Michael Epstein and his crew deserve commendation for presenting another side of John Lennon. If unreleased footage and comprehensive interviews aren’t enough to draw you to LENNONYC, there’s always the man himself. Few people could ever tell you what it’s like to be human better than John Lennon could, and his words here, whether he’s preaching peace or ordering sushi, continue to captivate and inform. We’ll always turn to John Lennon for his music and his message and we’ll remain poorer in his absence.

8

Music

Books

Film

Recent
By the Book

Jack Halberstam's 'Wild Things: The Disorder of Desire' (excerpt)

Enjoy this excerpt of Wild Things: The Disorder of Desire, wherein Jack Halberstam offers an alternative history of sexuality by tracing the ways in which wildness has been associated with queerness and queer bodies throughout the 20th century.

Jack Halberstam
Music

Sotto Voce's 'Your Husband, the Governor' Is Beautifully Twisted DIY Indie Folk-rock

Singer-songwriter and multi-instrumentalist Ryan Gabos releases another odd, gorgeous home studio recording under the moniker Sotto Voce.

Music

Numün's 'voyage au soleil' Is a Trippy, Ambient Ride and Ambitious Debut

Eclectic instrumental trio numün combine a wealth of influences to create a vibe that's both spacey and earthy on voyage au soleil.

Music

L7's 'Smell the Magic' Is 30 and Packs a Feminist Punch

Abortion is under threat again, and there's a sex offender in the Oval Office. A fitting time, in short, to crank up the righteously angry vocals of feminist hard rock heavy hitters like L7.

Books

Can Queer Studies Rescue American Universities?

Matt Brim's Poor Queer Studies underscores the impact of poorer disciplines and institutions, which often do more to translate and apply transformative intellectual ideas in the world than do their ivory-tower counterparts.

Music

Jim White Offers a "Smart Ass Reply" (premiere)

Jesus and Alice Cooper are tighter than you think, but a young Jim White was taught to treat them as polar opposites. Then an eight-track saved his soul and maybe his life.

Music

Ed Harcourt Paints From 'Monochrome to Colour'

British musician Ed Harcourt's instrumental music is full of turbulent swells and swirls that somehow maintain a dignified beauty on Monochrome to Colour.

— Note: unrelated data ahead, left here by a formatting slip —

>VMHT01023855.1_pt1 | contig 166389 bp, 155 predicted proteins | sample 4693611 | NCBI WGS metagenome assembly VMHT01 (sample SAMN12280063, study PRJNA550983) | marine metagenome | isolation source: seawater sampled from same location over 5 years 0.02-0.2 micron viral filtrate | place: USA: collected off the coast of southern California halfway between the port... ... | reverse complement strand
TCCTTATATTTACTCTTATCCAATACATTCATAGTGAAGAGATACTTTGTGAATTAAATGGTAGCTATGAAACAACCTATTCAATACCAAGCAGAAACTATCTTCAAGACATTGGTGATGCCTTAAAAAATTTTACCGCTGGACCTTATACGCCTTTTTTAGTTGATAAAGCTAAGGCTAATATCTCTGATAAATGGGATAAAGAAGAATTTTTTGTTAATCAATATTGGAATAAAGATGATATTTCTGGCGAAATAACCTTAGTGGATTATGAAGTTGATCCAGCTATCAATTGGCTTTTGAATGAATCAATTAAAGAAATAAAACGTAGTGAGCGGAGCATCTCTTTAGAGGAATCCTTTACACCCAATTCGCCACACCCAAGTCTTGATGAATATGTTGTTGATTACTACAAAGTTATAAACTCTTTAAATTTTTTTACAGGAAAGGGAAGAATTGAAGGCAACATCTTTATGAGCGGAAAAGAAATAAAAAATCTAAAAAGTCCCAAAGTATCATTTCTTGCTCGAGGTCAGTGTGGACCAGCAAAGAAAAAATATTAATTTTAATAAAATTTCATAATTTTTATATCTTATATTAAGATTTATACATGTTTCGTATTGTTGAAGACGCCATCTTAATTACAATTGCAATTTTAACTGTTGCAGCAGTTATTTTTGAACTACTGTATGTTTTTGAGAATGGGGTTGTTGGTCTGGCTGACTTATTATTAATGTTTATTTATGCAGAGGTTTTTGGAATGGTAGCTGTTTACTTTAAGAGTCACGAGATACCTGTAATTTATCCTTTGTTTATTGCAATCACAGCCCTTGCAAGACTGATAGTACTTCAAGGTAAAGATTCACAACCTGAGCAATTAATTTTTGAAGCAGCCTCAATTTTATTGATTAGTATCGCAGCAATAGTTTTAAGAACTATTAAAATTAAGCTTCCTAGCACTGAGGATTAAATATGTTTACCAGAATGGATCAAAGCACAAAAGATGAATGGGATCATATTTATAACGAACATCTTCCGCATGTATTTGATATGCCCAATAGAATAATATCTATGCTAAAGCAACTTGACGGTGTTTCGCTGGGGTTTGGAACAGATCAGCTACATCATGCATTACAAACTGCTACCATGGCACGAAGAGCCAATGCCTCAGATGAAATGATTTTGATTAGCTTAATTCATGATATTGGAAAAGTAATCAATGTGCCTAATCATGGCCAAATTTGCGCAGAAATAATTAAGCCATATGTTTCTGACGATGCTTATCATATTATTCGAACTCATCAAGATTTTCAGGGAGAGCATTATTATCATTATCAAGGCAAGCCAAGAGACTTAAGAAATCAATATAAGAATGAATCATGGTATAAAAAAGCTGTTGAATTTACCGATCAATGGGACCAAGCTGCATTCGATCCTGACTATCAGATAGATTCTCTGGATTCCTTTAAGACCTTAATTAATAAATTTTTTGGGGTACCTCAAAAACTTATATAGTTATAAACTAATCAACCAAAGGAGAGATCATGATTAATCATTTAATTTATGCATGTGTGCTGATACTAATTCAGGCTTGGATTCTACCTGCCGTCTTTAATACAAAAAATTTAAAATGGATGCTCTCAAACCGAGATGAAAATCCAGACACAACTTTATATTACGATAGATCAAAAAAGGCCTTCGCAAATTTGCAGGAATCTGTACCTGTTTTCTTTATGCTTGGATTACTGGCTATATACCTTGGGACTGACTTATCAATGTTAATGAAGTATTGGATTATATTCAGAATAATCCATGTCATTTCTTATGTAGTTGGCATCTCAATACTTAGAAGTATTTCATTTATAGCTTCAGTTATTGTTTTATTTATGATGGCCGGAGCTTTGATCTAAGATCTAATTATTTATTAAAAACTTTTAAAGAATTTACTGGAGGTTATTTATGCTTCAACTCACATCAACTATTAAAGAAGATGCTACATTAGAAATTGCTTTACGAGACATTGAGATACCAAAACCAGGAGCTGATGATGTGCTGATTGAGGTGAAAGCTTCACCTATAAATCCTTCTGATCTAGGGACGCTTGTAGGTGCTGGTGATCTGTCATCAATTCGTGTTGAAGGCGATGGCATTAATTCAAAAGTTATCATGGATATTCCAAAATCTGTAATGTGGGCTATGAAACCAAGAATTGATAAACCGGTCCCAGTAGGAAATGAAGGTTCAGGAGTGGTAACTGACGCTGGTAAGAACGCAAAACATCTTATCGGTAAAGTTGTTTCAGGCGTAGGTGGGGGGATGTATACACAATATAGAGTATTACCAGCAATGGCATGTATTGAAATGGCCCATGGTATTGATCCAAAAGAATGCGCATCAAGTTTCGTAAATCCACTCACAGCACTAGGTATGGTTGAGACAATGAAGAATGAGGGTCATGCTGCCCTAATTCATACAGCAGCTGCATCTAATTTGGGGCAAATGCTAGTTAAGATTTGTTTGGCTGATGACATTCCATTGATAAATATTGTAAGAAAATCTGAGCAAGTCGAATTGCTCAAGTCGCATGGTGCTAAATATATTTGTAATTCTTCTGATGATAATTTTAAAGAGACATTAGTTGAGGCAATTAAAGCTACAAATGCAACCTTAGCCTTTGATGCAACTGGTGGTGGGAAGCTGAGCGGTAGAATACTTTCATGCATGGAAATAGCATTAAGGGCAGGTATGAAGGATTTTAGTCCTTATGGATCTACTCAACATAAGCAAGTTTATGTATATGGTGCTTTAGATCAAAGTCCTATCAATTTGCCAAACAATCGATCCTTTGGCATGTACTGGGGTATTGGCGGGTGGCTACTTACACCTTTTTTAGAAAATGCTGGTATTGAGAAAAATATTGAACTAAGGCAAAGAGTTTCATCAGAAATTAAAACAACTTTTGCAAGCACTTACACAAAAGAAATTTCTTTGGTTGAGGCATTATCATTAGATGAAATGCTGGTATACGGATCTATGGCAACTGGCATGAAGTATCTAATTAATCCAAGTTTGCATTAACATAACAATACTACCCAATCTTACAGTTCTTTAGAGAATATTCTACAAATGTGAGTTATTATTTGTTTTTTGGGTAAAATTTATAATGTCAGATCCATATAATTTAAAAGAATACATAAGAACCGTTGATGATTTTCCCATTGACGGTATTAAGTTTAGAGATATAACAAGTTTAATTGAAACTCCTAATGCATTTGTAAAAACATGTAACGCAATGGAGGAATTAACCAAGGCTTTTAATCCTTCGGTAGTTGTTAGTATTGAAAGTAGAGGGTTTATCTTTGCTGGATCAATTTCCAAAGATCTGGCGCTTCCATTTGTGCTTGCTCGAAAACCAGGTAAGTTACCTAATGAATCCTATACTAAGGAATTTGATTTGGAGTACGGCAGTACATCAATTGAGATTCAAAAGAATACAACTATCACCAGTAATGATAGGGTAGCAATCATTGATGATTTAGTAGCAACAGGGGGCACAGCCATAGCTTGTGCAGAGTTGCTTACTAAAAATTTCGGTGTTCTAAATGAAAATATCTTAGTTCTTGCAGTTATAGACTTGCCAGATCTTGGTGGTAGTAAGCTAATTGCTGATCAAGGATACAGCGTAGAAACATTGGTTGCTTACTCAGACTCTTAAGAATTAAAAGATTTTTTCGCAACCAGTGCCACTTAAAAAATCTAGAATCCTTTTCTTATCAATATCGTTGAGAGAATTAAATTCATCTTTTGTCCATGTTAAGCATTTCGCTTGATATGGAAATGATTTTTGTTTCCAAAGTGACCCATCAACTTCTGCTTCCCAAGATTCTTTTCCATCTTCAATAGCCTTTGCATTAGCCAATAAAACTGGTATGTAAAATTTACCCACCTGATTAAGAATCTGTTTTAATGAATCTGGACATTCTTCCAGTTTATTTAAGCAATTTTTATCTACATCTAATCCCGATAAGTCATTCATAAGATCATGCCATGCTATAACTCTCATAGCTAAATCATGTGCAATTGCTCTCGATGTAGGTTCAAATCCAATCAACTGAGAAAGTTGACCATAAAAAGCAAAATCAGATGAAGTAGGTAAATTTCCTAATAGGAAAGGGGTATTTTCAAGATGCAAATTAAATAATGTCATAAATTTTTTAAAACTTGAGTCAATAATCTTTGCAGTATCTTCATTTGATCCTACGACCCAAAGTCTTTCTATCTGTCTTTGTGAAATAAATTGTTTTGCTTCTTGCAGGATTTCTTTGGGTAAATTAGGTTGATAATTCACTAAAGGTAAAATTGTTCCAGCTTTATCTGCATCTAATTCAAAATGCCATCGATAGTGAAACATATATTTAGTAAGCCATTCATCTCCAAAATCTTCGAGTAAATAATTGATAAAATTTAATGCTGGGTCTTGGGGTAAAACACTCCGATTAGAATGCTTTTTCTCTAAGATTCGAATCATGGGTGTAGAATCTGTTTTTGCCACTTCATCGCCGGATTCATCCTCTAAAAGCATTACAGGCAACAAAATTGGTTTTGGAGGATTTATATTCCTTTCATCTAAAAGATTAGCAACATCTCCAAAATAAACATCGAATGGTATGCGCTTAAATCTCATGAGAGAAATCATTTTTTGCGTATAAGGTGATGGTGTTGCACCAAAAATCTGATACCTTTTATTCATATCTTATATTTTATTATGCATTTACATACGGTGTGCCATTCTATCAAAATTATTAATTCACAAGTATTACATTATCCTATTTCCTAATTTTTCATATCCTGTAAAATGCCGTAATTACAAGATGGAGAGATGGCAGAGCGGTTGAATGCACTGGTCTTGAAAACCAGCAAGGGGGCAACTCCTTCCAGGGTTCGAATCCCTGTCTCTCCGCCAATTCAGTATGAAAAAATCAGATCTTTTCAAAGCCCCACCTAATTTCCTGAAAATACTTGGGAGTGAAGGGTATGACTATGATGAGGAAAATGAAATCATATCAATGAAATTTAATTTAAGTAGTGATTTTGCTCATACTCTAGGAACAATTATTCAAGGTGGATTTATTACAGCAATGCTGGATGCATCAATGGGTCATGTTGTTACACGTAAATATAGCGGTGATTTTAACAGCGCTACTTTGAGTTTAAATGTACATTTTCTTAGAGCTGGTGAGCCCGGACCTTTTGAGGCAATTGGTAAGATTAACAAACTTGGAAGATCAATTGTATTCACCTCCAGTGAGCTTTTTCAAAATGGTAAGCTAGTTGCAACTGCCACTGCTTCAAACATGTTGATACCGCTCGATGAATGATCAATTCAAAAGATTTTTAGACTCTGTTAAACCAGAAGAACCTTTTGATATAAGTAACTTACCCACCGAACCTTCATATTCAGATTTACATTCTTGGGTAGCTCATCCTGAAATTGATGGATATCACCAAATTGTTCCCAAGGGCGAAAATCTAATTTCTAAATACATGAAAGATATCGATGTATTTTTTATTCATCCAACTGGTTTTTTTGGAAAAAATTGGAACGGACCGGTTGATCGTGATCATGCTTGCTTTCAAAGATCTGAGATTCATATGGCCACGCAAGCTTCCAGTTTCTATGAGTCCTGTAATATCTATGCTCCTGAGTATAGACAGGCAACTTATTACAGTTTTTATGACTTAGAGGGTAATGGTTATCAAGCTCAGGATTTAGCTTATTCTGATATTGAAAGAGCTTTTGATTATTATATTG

Music

West London's WheelUP Merges Broken Beat and Hip-Hop on "Stay For Long" (premiere)

West London producer WheelUP reached across the pond to Brint Story to bring some rapid-fire American hip-hop to his broken beat revival on "Stay For Long".

Music

PM Picks Playlist 4: Stellie, The Brooks, Maude La​tour

Today's playlist features the premiere of Stellie's "Colours", some top-class funk from the Brooks, Berne's eco-conscious electropop, clever indie-pop from Maude Latour, Jaguar Jonze rocking the mic, and Meresha's "alien pop".

Culture

Plattetopia: The Prefabrication of Utopia in East Berlin

With the fall of the Berlin Wall came the licence to take a wrecking ball to its nightmare of repression. But there began the unwritten violence of Die Wende, the peaceful revolution that hides the Oedipal violence of one order killing another.

Film

What 'O Brother, Where Art Thou?' Gets Right (and Wrong) About America

Telling the tale of the cyclops through the lens of high and low culture, in O'Brother, Where Art Thou? the Coens hammer home a fatalistic criticism about the ways that commerce, violence, and cosmetic Christianity prevail in American society .

Music

Electrosoul's Flõstate Find "Home Ground" on Stunning Song (premiere)

Flõstate are an electrosoul duo comprised of producer MKSTN and singer-songwriter Avery Florence that create a mesmerizing downtempo number with "Home Ground".

Music

Orchestra Baobab Celebrate 50 Years with Vinyl of '​Specialist in All Styles'

As Orchestra Baobab turn 50, their comeback album Specialist in All Styles gets a vinyl reissue.

Music

Hot Chip Stay Up for 'Late Night Tales'

Hot Chip's contribution to the perennial compilation project Late Night Tales is a mixed bag, but its high points are consistent with the band's excellence.

Music

The Budos Band Call for Action on "The Wrangler" (premiere)

The Budos Band call on their fans for action with the powerful new track "The Wrangler" that falls somewhere between '60s spy thriller soundtrack and '70s Ethiojazz.

Music

Creature Comfort's "Woke Up Drunk" Ruminates on Our Second-Guesses (premiere)

A deep reflection on breaking up, Nashville indie rock/Americana outfit Creature Comfort's "Woke Up Drunk" is the most personal track from their new album, Home Team.

Books

For Don DeLillo, 'The Silence' Is Deafening

In Don DeLillo's latest novel, The Silence, it is much like our post-pandemic life -- everything changed but nothing happened. Are we listening?

Music

Brett Newski Plays Slacker Prankster on "What Are You Smoking?" (premiere)

Is social distancing something we've been doing, unwittingly, all along? Brett Newski pulls some pranks, raises some questions in "What Are You Smoking?".


Reviews
Collapse Expand Reviews



Features
Collapse Expand Features

PM Picks
Collapse Expand Pm Picks

© 1999-2020 PopMatters.com. All rights reserved.
PopMatters is wholly independent, women-owned and operated.